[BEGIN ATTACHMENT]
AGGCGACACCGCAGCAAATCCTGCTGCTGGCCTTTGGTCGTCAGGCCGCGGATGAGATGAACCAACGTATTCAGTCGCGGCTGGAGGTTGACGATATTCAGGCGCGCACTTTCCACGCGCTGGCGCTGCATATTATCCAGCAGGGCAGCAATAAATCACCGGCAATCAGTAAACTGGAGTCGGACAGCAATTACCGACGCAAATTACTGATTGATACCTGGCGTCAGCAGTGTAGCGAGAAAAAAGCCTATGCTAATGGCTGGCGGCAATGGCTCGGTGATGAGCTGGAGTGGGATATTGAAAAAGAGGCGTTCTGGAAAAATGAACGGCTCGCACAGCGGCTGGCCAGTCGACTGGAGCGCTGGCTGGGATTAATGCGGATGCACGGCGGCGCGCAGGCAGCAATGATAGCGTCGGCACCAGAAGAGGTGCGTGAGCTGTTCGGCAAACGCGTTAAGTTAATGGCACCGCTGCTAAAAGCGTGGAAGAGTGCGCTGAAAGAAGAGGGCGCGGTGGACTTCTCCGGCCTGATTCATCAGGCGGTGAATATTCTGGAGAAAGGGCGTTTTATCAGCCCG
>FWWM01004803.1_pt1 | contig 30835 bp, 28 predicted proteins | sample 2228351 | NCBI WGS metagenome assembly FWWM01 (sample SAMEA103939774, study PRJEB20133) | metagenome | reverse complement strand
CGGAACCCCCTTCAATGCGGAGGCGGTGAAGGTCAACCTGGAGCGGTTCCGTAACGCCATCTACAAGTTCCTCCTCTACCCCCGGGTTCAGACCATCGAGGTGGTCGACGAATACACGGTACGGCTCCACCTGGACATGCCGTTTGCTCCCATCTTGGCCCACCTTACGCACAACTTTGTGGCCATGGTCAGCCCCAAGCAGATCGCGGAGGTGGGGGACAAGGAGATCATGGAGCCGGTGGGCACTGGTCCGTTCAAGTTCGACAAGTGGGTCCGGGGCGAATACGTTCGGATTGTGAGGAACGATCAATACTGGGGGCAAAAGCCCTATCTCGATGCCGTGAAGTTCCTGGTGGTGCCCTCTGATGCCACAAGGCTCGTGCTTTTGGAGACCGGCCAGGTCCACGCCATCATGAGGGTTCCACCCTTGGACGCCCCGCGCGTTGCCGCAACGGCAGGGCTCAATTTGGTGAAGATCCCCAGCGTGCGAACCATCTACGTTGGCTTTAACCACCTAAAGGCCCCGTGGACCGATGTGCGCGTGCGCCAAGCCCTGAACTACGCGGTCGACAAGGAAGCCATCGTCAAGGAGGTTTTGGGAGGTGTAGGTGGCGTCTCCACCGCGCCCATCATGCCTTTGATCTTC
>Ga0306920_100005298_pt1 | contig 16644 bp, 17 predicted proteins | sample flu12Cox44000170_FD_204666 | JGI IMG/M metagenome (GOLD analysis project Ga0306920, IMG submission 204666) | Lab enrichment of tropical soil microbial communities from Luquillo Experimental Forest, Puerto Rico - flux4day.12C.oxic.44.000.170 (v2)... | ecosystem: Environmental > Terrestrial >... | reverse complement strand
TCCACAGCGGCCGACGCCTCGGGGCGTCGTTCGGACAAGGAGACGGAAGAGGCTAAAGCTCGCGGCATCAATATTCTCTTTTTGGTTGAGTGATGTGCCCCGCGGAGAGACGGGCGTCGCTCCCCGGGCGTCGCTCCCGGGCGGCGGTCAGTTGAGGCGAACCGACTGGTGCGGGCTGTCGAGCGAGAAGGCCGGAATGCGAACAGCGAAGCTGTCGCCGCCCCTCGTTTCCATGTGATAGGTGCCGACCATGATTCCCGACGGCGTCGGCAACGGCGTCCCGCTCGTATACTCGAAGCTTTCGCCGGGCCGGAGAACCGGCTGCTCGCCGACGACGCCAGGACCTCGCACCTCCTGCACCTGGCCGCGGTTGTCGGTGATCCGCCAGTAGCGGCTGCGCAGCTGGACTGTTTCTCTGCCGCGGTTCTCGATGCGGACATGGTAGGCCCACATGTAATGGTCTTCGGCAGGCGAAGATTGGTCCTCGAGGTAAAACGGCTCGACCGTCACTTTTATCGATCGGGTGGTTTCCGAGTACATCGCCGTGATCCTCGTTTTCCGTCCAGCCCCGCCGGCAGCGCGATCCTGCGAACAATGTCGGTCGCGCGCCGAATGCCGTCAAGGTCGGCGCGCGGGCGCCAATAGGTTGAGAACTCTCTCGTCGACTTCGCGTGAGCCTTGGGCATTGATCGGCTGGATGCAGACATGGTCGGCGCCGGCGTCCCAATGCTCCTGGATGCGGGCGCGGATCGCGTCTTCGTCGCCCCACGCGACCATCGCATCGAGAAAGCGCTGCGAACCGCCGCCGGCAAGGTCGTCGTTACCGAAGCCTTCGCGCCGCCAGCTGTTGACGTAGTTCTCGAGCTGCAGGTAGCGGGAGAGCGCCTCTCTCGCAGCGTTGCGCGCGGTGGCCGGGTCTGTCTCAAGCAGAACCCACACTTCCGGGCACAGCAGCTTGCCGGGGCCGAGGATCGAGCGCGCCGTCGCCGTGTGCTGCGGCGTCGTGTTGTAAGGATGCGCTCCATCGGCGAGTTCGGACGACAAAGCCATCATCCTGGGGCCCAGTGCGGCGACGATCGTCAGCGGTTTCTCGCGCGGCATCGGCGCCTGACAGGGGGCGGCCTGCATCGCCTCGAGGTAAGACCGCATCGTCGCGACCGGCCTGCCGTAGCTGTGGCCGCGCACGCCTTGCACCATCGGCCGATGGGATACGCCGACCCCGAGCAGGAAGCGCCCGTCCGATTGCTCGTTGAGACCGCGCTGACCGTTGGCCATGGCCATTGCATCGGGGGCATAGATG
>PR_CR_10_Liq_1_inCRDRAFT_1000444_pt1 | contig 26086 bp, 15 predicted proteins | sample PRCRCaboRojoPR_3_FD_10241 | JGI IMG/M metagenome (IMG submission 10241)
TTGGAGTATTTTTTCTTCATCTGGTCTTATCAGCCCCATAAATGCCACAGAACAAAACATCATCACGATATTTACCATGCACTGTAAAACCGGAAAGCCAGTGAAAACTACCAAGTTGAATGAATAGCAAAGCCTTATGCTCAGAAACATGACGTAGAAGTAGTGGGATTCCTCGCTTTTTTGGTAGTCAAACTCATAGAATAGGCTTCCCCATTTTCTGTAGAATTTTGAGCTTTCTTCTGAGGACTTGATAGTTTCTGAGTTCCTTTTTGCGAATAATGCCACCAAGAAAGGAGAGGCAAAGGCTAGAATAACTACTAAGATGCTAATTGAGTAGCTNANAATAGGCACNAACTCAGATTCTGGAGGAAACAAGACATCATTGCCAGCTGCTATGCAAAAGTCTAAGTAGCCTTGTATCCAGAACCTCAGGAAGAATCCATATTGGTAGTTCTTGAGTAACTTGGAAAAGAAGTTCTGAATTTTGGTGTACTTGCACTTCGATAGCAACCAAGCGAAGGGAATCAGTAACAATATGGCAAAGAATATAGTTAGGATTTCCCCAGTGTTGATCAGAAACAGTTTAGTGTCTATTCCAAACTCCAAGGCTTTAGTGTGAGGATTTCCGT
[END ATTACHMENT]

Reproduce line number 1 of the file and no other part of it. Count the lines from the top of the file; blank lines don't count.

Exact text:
AGGCGACACCGCAGCAAATCCTGCTGCTGGCCTTTGGTCGTCAGGCCGCGGATGAGATGAACCAACGTATTCAGTCGCGGCTGGAGGTTGACGATATTCAGGCGCGCACTTTCCACGCGCTGGCGCTGCATATTATCCAGCAGGGCAGCAATAAATCACCGGCAATCAGTAAACTGGAGTCGGACAGCAATTACCGACGCAAATTACTGATTGATACCTGGCGTCAGCAGTGTAGCGAGAAAAAAGCCTATGCTAATGGCTGGCGGCAATGGCTCGGTGATGAGCTGGAGTGGGATATTGAAAAAGAGGCGTTCTGGAAAAATGAACGGCTCGCACAGCGGCTGGCCAGTCGACTGGAGCGCTGGCTGGGATTAATGCGGATGCACGGCGGCGCGCAGGCAGCAATGATAGCGTCGGCACCAGAAGAGGTGCGTGAGCTGTTCGGCAAACGCGTTAAGTTAATGGCACCGCTGCTAAAAGCGTGGAAGAGTGCGCTGAAAGAAGAGGGCGCGGTGGACTTCTCCGGCCTGATTCATCAGGCGGTGAATATTCTGGAGAAAGGGCGTTTTATCAGCCCG